One Reality: The Harmony of Science and Religion

Compiled by Bonnie J. Taylor
Introduction by John S. Hatcher

One Reality is a compilation of sacred Baha’i writings on the topic of the unity of science and religion as expressed in the Baha’i faith. The introduction by John S. Hatcher provides context for exploring the writings that follow in the body of the book. Ms. Taylor has arranged the chapters in an order that emphasizes developmental and logical progression in understanding the concepts presented, and the chapters are also sub-divided at times to emphasize individual ideas. The reader is presented with sequential passages that build understanding of the Baha’i perspective, and open understanding of both the concept of unity and the ways we can understand the world around us. Helpful for both personal deepening and understanding for teaching, this book is a valuable addition to any Baha’i bookshelf.

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Circle of Friends Book Club

*** Next bookclub meeting: Wednesday, February 8, 2017 at 7 pm at the Bahá’í Center. All are welcome! ***
The February meeting will be a group reflection/consultation to evaluate the direction the bookclub is taking and fill in our future calendar. Please join us and add your ideas!

The Circle of Friends Book Club is one of the many groups that are meeting at the Bahá’í Center. Dedicated to exploring books of all sorts, the group meets on the second Wednesday of every month from 7-9 pm. Both Baha’is and non-Baha’is are welcome at bookclub. Please join us for lively conversation, new information about books, and exchange of ideas in a comfortable small group atmosphere. Come and enjoy light snacks and lots of laughter too!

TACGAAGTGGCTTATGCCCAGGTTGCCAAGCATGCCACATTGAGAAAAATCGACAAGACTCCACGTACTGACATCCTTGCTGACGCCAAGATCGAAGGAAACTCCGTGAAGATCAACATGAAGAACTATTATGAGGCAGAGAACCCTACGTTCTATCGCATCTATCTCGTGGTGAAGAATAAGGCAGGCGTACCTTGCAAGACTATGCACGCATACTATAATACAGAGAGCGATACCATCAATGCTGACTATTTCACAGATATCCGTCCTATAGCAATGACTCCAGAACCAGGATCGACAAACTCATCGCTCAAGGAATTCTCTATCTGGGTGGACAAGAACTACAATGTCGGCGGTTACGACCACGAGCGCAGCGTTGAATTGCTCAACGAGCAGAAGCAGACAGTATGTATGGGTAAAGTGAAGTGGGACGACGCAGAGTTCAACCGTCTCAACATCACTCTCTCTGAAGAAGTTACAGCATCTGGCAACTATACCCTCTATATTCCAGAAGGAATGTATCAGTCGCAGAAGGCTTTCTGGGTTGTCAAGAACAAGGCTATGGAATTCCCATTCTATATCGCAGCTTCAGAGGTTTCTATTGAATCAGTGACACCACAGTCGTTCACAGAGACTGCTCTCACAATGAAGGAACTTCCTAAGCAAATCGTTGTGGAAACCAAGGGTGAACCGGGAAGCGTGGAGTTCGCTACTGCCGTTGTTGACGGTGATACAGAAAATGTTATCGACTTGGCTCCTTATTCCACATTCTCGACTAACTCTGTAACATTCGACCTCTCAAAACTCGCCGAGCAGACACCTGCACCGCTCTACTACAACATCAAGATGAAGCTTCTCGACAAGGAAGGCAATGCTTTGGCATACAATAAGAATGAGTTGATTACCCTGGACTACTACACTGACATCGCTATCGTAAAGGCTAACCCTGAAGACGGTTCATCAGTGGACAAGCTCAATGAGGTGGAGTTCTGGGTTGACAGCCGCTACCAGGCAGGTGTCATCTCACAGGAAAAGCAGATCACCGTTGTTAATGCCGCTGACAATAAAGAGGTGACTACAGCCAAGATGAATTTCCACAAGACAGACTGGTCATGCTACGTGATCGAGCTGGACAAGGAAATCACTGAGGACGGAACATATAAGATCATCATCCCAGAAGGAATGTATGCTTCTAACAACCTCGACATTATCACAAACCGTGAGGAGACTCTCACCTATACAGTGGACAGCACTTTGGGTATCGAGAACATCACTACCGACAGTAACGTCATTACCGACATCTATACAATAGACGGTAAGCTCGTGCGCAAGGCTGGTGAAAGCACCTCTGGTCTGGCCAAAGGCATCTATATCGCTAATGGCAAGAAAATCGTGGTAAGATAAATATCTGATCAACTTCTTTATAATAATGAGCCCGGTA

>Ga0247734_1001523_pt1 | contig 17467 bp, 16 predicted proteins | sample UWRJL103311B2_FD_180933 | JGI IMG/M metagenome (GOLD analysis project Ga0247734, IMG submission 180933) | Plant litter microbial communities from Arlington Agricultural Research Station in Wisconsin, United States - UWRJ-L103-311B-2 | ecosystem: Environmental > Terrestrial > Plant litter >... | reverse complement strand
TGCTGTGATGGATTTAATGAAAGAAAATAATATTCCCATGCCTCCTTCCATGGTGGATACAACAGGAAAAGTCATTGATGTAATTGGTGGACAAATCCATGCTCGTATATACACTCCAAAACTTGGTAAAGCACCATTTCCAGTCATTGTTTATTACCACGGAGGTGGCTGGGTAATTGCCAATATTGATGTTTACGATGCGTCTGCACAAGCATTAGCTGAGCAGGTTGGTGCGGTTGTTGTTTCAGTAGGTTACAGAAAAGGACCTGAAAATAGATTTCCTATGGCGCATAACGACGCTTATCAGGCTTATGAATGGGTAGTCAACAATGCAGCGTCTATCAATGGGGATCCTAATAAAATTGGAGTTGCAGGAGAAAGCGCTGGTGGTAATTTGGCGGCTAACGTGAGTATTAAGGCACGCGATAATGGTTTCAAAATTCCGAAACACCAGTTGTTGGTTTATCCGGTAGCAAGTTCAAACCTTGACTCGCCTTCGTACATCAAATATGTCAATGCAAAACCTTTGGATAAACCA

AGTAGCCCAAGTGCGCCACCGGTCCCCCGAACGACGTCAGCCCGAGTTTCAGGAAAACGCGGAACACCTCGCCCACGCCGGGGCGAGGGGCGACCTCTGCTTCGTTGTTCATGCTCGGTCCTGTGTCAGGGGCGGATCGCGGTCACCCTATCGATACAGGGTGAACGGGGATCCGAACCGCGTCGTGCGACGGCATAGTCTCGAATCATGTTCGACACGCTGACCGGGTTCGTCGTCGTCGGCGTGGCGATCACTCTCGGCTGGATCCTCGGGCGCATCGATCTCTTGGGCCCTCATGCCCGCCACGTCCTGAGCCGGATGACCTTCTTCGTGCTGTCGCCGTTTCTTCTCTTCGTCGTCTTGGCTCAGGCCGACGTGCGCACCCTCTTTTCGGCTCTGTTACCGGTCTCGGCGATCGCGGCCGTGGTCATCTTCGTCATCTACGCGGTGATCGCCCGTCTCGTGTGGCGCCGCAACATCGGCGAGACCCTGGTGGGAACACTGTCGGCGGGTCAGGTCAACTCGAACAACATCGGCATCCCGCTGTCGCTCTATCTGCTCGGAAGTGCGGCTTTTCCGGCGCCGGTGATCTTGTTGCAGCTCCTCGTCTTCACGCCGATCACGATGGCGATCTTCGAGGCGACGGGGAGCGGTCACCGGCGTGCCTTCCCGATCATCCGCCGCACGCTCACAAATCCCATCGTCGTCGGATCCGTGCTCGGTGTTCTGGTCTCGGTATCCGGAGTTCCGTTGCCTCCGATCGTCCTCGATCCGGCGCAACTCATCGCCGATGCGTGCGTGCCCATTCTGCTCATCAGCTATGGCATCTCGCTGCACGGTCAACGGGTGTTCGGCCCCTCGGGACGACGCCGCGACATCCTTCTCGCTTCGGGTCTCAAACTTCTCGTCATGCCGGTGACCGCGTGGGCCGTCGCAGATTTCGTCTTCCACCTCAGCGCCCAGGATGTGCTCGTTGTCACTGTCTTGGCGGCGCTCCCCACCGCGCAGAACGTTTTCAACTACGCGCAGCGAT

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Circle of Friends Book Club meeting summary for January 2017

January 11, 2017

Last month’s meeting consisted of discussions of several books brought by individual members. Book selections were widely varied by topic and type. The first selection was The Third Reconstruction by Reverend Dr. William Barber II, Protestant minister and political leader in North Carolina. The author may be familiar due to his leadership in the Moral Mondays movement and his oratory at the Democratic National Convention last summer. Dr Barber’s book details the emergence of what he labels the “Third Reconstruction” (following the Civil War Reconstruction in the late 1800s and the Civil Rights movement of the 1950s-60s). The book is both a description of the new movement and a handbook for those seeking to find direction in implementing a program with moral and ethical methods to bring people together for change. The bookclub discussed the 14 point plan from the book to aid in the infusion of morality into groups attempting to better their communities, with particular emphasis on racial healing and voting rights.

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Universal Peace

(The following article is from bahai.org)

The teachings of Baha’u’llah are vast in their scope, exploring as they do such themes as the nature and purpose of Revelation, the inherent nobility of the human being, the cultivation of spiritual qualities, and humanity’s interactions with the natural world. The Bahá’í Writings are also replete with references to universal peace—“the supreme goal of all mankind”—as well as explanations of the social principles with which this peace is associated.

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Falling Into Grace By Justice St. Rain

Falling Into Grace: The Trials and Triumphs of Becoming a Bahá’í
By Justice St. Rain